All told, foreign investments in the UK are worth more than UK investments overseas. But our net overseas debt, as a nation, is not enormously greater than other countries’. In any event, it is no larger now than it was in the mid-1990s.
The second problem with the usual story is that it seems to imply that all increases in debt are equally problematic – and equally likely to cause a crisis. He says they’re not.
It’s true that losses in the UK financial system played a big part in the UK’s crisis.
But Broadbent (a former economist for Goldman Sachs, we might remember) reckons only around a quarter of those losses were on UK investments.
Here’s the most striking statistic: UK-owned banks have lost 15 times more on foreign mortgages, since the crisis started, than on mortgages in the UK.
Third, and related, the morality tale suggests that all debt is equally likely to retard the recovery.
There is some, fairly weak, evidence that countries with credit booms are more likely to have crises. But, allowing for all the other factors that typically affect growth, a study by the Bank of International Settlements finds no evidence that the level of household debt has any growth effect whatsoever.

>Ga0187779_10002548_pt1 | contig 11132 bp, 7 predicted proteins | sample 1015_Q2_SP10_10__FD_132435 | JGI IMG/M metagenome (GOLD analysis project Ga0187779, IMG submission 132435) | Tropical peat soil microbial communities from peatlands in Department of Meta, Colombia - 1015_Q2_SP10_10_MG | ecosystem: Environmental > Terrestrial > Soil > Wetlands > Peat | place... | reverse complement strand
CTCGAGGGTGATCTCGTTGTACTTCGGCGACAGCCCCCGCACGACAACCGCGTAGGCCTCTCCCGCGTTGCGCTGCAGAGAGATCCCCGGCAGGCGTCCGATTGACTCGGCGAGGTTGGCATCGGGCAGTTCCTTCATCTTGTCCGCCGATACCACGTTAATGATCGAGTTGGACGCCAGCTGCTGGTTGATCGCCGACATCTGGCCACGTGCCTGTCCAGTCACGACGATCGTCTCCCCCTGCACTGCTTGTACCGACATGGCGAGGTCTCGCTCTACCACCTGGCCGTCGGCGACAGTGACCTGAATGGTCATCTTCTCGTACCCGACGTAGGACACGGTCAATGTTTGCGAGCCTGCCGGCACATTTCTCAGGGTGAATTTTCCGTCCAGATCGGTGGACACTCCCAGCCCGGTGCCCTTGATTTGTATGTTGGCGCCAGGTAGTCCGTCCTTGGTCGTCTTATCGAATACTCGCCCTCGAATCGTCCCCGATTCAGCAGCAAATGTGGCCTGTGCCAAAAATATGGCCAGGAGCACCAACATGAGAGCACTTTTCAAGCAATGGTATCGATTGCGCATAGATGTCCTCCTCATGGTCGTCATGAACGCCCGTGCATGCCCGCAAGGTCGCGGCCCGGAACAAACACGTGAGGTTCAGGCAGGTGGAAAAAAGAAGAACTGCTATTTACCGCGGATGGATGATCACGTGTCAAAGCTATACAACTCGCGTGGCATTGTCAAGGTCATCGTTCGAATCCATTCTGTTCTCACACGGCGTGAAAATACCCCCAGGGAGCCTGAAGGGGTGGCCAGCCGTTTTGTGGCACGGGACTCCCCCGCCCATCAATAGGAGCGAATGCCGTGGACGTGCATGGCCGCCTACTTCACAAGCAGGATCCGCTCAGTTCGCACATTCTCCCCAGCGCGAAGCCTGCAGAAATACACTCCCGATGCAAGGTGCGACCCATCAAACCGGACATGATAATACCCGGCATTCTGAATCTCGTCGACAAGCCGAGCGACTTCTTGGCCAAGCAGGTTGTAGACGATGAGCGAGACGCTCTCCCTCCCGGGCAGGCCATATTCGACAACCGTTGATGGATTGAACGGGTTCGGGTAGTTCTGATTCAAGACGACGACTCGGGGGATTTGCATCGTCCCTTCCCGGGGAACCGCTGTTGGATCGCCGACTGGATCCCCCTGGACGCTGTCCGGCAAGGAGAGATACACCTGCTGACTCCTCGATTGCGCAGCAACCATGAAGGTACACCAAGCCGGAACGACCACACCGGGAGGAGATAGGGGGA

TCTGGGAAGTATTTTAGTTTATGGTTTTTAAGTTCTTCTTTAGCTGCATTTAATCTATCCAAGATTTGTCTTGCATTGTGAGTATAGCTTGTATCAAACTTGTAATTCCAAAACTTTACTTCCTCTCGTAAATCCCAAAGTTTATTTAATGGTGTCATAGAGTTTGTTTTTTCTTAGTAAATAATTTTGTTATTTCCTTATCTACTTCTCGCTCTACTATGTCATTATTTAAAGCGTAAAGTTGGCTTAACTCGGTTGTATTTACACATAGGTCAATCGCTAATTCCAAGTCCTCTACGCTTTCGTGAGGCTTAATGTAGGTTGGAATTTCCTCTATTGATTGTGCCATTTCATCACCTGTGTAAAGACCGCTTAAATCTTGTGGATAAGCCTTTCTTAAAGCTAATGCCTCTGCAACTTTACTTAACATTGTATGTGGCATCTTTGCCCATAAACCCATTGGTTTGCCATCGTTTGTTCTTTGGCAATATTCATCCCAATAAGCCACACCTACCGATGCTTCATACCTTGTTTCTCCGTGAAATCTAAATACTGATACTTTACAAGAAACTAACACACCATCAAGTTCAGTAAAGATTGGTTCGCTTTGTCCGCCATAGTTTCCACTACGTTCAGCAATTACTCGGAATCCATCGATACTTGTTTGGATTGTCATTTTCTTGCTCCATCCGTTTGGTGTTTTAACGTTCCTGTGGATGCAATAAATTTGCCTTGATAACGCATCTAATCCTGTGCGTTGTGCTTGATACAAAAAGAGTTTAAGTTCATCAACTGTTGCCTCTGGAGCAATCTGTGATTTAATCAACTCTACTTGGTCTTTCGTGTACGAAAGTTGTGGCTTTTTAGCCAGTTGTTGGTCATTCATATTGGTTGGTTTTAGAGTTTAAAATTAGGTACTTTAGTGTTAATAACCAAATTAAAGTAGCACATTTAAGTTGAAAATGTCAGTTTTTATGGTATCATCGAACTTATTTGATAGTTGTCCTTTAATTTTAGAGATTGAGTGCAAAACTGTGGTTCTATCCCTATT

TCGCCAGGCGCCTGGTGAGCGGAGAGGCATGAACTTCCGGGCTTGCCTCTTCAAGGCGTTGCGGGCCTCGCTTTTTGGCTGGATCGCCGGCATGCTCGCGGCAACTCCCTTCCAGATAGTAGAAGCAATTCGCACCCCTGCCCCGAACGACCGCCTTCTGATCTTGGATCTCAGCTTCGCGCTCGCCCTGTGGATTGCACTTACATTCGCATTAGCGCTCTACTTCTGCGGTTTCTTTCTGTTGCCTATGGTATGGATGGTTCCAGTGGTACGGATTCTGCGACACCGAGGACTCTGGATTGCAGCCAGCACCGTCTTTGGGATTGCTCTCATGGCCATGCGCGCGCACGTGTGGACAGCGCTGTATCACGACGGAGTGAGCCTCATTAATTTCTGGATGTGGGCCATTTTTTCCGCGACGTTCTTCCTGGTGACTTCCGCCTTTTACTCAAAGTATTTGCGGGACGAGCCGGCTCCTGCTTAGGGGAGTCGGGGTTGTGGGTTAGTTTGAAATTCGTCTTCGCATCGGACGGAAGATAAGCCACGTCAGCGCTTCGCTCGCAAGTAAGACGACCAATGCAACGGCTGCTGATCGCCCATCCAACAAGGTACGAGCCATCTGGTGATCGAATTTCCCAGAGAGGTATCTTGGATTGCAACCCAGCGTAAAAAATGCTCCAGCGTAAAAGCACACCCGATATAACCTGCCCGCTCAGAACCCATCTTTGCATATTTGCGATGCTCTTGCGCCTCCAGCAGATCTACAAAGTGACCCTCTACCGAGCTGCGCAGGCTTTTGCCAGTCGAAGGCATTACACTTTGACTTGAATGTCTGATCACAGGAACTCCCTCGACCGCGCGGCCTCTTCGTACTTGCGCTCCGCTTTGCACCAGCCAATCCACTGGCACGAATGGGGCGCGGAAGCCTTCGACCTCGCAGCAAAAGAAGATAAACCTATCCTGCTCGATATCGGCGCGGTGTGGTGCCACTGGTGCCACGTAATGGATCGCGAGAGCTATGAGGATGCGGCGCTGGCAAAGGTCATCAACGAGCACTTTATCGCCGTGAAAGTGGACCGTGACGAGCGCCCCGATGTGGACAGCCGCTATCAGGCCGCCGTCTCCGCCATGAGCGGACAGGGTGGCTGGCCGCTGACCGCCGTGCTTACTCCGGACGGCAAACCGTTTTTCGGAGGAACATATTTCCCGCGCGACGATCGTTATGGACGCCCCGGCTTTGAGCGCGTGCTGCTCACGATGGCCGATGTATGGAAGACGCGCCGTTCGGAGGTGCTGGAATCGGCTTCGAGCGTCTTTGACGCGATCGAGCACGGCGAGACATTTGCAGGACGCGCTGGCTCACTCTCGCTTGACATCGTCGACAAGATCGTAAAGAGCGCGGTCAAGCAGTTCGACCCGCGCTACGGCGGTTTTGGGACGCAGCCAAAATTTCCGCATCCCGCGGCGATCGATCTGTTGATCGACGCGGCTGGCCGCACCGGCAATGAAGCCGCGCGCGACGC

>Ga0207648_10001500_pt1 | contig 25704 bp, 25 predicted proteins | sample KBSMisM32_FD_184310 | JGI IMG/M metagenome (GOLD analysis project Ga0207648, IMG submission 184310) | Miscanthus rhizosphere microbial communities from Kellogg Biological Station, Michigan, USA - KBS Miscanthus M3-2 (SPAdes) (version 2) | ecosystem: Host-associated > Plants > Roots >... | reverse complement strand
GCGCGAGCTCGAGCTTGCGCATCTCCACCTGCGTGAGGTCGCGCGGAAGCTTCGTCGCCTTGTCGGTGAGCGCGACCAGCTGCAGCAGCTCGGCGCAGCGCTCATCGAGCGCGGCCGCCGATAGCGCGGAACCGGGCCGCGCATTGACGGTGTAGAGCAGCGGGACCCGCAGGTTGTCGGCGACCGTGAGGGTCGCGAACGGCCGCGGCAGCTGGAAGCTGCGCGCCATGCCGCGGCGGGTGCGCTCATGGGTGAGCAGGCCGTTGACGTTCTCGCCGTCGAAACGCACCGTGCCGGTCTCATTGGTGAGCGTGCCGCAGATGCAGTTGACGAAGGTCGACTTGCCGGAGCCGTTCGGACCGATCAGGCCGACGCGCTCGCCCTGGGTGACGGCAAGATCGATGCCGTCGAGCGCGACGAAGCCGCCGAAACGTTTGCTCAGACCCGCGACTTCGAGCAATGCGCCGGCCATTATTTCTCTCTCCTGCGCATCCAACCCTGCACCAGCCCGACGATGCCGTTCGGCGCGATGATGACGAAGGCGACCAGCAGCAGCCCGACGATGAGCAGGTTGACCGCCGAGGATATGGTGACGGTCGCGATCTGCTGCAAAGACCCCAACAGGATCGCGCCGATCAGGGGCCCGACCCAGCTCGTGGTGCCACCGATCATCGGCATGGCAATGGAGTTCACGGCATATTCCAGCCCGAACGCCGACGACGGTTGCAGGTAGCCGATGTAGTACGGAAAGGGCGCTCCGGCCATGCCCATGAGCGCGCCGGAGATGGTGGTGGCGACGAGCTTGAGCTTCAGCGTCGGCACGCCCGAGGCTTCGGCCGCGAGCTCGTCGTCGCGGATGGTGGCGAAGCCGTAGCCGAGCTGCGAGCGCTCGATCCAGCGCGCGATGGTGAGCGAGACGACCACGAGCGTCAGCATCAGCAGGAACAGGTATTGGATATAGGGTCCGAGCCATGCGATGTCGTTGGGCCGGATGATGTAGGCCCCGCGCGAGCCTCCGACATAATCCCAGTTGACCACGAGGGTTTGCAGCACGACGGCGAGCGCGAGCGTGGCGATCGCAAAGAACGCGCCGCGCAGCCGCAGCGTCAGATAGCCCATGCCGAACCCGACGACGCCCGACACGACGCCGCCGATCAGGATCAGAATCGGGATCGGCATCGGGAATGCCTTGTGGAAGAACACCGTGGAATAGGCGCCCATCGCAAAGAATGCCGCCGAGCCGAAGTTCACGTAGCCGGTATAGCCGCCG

The same study finds that government and corporate sector debt, above a certain threshold, may hurt growth. But having a lot of indebted households doesn’t seem to make any difference at all.
Not everyone will buy these arguments.
Of course they won’t and they didn’t – the comments section is extremely erudite and telling, not least the potential for asset deflation. What it does point towards is that the economists haven’t got a clue as to what is going on; but then as Steve Keen has pointed out, they’re models just don’t work and never have done.